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The End of the Siege
“FIRE!!!” yelled the soldier closest to me. The order was passed down the line of trebuchets, and everyone kicked into action. They released the leavers and the long wooden beams spun and threw its projectile. But as soon as we fired, we braced for the impact of theirs’. The rocks crashed into the wall and the men, sending some flying, others crushed. I sidestepped one the would have managed to clip me if I hadn't seen it out of the corner of my eye. The soldiers were trying to reload the trebuchets, but they could only move so fast. Our artillery hit their ranks, but it barely seemed to dent them. When the Diraku were hit by the rocks, more moved up to fill their ranks, and there didn’t look like there would be an end to them anytime soon. This was not going to end very well. The evil men fired another volley, as did we.
I had only a short warning. I looked skyward and there it was: another flaming rock. I turned to dive out of the way, but I was too late. It landed in front of me and the impact threw me off of the wall. I fell twenty feet below to the dirt streets of Farthad Dur. Darkness filled my vision. I remembered no more.
Someone grabbed my arm and began to lift me off of the ground. My vision slowly returned, along with the pain. But luckily, nothing seemed to be broken. The person quickly pulled me to my feet, shouting something I could not hear. My ears were ringing. That slowly came back as well, and I began to make out the words. But before I truly heard him, I noticed my surroundings. They were on fire. The houses, the buildings, everything. Soldiers were running away from the now decimated gate. The Diraku began to pour like water through the opening. I looked back to the man who was helping me up. He was not a day older than I was. Younger, as a matter of fact.
“Sir, sir? You must come with me. The Diraku are going to take the town and we must flee.” The boy’s eyes were filled with fear.
I stood up and brushed myself off. “Run, this is no place for you to be. Go and flee, I will follow you as soon as I am able.”
I dug my heel into the ground and turned back to where the soldiers were trying to hold back the wave of Diraku. They would not last long. I signaled for retreat, yelling to them loudly. Even though I wasn’t even a soldier, and had no reason to be giving orders, they knew a good idea when they heard it. With a final hack or block from their enemy, they turned and ran. I waited till the last man left and turned on my heel and ran like hell. The Diraku were right behind. More and more of them passed through the now open gate, running over the bodies of man and Diraku alike. The men of Farthad Dur and I ran to the stables as fast as we could. Two men rode one horse, and in that fashion, every man had a horse. There weren’t even any extras. I made sure every man had a horse before I jumped onto the last one. He was white, seemingly perfect in every way. I charged the horse out of the stables, catching back up to the others. We neared the Eastern Gate and galloped through it as fast as the horses could carry us. But there was someone at the gate with a dark cloak that covered their face, guarding it with a bow, firing behind me. I turned on the horse to look, and sure enough, right behind me, the Diraku followed relentlessly. It only took me a second to think of the thought, but I reacted as anyone’s instincts would. I reached down and grabbed the person by the collar and they swung onto the saddle behind me as I hurtled through the gate on my horse. The person didn’t protest, but turned on the horse and fired three arrows. They flew straight and true, and cut straight through the rope the held the gate in place. With the rope cut, the gate slid crashing down, holding the Diraku inside. It would only hold them for so long. I then remembered the quest my father had given me, and I broke off from the other men, and turned north, to circle back around Farthad Dur to head to the Dwarven capital of Barok. The person behind me began to complain.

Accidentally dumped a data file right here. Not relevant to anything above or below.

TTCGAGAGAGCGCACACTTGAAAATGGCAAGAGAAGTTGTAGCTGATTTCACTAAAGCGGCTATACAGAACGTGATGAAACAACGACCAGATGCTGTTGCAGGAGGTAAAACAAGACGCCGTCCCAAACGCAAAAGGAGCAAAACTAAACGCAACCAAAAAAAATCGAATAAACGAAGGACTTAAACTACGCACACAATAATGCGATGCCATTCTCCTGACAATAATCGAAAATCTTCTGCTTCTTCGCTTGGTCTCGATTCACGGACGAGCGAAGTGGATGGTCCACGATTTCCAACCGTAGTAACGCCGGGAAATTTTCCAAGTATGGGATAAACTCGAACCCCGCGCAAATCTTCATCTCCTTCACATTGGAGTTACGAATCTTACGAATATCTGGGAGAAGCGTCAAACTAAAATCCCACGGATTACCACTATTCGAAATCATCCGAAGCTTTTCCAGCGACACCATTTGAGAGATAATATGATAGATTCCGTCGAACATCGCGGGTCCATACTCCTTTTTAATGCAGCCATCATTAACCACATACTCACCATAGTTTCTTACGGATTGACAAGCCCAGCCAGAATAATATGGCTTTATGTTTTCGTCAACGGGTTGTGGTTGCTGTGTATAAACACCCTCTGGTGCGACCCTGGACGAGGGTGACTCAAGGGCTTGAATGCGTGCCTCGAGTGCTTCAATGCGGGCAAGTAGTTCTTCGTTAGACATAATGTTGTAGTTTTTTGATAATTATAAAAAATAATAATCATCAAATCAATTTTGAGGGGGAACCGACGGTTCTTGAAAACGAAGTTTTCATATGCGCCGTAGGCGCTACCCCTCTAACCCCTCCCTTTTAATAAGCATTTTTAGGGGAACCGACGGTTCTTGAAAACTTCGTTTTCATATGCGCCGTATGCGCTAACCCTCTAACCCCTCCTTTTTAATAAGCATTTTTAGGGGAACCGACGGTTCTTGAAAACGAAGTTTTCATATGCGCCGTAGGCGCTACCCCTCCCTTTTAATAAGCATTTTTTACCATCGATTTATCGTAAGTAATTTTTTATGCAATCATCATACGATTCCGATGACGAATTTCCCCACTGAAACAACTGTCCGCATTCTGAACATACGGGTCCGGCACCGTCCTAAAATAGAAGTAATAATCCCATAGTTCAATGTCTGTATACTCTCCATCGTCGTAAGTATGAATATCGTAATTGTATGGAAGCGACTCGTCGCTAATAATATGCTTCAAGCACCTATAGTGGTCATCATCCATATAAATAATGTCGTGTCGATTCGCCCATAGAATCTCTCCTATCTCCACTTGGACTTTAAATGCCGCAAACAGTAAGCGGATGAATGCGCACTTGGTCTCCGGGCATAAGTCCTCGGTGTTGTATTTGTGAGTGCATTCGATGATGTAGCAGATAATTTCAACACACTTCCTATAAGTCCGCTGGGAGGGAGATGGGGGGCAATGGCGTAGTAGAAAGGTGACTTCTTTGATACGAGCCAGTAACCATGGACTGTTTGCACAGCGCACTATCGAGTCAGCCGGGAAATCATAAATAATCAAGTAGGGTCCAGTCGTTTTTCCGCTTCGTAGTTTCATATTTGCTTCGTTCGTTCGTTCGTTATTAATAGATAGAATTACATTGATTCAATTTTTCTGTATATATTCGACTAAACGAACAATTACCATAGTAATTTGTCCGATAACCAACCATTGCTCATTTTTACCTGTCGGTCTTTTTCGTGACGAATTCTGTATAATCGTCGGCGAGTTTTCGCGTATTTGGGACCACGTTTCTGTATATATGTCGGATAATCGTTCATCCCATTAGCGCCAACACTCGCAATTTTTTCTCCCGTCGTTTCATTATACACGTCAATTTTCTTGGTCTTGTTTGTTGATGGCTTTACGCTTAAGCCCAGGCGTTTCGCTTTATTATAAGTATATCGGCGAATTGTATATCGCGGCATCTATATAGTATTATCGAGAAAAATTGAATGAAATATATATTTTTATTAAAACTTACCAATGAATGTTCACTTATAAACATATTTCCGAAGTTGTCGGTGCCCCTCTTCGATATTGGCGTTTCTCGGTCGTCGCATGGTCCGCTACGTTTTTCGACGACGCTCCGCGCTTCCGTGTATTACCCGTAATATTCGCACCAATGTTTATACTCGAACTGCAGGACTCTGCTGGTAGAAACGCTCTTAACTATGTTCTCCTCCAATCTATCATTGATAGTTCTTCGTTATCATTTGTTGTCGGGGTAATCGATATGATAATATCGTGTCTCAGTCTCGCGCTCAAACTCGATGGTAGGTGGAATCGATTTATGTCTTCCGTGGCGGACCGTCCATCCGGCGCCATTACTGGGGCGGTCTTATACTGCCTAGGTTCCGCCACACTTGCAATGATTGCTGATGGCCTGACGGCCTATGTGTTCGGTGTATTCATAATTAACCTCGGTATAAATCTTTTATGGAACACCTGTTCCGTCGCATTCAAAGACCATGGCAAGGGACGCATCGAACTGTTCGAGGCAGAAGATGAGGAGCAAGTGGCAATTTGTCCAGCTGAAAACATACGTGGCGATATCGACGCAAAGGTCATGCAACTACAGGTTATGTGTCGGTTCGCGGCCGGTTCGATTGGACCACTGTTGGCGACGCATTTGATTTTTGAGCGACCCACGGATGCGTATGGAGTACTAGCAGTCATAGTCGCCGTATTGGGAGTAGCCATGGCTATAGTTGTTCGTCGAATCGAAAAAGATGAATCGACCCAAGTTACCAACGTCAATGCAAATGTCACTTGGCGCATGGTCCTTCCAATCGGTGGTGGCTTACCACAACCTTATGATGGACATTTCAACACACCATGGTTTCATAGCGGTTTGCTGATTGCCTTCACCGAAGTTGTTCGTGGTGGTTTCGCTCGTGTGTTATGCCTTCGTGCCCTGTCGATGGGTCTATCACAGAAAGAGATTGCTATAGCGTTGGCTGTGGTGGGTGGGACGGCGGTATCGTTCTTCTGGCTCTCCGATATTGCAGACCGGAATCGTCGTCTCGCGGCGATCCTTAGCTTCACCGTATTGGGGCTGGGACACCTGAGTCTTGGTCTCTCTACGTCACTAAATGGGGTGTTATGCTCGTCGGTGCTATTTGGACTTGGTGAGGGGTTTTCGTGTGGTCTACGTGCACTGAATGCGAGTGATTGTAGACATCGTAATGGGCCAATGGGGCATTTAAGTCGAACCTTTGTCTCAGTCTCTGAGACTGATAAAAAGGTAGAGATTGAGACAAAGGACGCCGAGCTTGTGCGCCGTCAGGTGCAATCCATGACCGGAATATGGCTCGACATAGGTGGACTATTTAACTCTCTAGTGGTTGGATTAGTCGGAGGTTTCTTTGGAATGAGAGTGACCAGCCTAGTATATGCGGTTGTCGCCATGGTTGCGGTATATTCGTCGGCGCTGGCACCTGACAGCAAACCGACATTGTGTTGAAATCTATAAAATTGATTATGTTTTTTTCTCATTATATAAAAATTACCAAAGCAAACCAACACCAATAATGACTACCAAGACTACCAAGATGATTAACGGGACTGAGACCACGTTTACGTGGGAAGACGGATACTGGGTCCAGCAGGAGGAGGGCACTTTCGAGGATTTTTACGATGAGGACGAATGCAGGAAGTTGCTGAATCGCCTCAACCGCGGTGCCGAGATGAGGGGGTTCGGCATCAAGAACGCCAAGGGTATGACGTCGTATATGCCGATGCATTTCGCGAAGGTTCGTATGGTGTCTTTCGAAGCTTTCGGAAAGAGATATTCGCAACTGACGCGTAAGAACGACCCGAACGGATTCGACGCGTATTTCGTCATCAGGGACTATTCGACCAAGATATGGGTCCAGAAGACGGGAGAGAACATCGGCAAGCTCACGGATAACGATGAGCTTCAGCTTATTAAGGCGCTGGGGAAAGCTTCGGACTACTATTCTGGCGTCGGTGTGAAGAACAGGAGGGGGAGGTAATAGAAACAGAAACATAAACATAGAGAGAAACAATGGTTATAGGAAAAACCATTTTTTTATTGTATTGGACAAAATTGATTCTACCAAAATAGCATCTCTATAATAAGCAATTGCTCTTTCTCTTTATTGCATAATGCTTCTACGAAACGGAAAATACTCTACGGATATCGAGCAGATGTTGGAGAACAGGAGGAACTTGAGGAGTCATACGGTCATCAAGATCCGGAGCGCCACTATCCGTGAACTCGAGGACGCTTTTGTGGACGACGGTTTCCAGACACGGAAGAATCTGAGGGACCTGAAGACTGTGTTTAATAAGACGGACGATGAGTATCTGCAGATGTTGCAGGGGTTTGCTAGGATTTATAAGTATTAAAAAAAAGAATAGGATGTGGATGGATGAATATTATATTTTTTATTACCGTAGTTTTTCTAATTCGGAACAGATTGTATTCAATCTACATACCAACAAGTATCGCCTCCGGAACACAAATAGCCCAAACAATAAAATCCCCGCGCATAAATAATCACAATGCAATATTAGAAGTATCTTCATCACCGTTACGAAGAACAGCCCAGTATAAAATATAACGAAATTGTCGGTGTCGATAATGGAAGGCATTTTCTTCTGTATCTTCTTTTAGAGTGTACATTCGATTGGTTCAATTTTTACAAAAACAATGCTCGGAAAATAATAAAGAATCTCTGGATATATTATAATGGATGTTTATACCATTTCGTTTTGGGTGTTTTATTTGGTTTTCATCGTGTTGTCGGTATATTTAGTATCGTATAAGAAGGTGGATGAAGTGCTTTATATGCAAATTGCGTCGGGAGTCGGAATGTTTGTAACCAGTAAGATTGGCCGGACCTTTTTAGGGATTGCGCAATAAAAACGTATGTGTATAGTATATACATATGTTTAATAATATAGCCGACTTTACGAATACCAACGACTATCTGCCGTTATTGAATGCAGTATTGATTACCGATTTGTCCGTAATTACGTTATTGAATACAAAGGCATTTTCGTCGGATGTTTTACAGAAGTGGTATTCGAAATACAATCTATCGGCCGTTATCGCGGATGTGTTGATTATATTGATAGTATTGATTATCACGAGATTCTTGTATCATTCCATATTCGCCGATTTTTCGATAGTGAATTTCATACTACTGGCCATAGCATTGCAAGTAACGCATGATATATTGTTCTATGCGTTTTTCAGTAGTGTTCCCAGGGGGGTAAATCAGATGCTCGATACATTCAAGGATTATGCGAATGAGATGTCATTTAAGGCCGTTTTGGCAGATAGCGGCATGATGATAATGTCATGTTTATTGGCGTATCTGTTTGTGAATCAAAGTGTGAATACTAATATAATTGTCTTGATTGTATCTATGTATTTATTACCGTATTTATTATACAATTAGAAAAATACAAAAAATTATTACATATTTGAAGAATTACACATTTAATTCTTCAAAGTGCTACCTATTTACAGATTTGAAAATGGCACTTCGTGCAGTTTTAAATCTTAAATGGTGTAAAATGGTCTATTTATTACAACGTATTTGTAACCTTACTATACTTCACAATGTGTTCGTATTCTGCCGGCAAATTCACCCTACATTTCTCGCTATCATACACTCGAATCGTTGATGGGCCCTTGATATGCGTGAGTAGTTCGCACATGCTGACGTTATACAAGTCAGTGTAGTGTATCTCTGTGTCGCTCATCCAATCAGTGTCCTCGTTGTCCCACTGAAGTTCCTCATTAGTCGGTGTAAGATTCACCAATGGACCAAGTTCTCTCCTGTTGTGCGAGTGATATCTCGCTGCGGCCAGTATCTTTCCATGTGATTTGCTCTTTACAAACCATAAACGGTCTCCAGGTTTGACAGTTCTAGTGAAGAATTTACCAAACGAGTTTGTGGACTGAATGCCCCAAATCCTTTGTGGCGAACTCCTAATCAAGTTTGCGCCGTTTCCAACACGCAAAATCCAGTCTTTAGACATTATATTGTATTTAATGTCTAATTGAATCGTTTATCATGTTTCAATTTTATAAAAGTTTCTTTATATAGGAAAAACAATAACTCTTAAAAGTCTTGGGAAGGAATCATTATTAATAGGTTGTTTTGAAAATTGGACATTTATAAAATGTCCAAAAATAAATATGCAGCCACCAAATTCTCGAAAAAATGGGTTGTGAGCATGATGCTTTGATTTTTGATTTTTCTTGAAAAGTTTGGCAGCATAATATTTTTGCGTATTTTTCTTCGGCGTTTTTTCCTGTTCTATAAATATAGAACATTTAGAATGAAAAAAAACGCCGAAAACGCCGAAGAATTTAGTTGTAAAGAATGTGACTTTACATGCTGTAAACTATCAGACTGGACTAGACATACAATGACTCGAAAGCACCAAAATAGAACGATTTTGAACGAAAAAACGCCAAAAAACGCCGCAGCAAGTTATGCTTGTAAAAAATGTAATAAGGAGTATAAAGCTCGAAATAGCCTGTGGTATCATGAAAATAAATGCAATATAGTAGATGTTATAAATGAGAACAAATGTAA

“You are going the wrong way, the survivors are supposed to meet in the forest to the east.” I did not like the way the person said ‘survivors’, but there was nothing I could do about it, he was right. Oddly, though, the person’s voice sounded quite feminine.
In realization, I yanked on the reins of my horse and came to a stop. I turned around on the horse and stared into the eyes of a young lady. I threw the hood of her cloak off, and she objected. She was no older than I was. She had flowing russet colored hair down to the small of her back, and eyes that had almost a crimson tinge of which I’ve never seen before. Her brow was furrowed. Possibly I was in for an argument soon? She had full lips and a small nose, and her face was mature. She was very beautiful.
“What were you doing fighting back there? You should have been with the women and children. You could have been killed!”
“I have no problem fighting. Just because I am a woman doesn’t mean—” but there I cut her off.
“I do not doubt your fighting skills. You apparently have great skill with a bow, but I was just saying that you should have been with the women and children. Understand my concern,” I said, holding onto the reins and pulling the horse around a lone bush.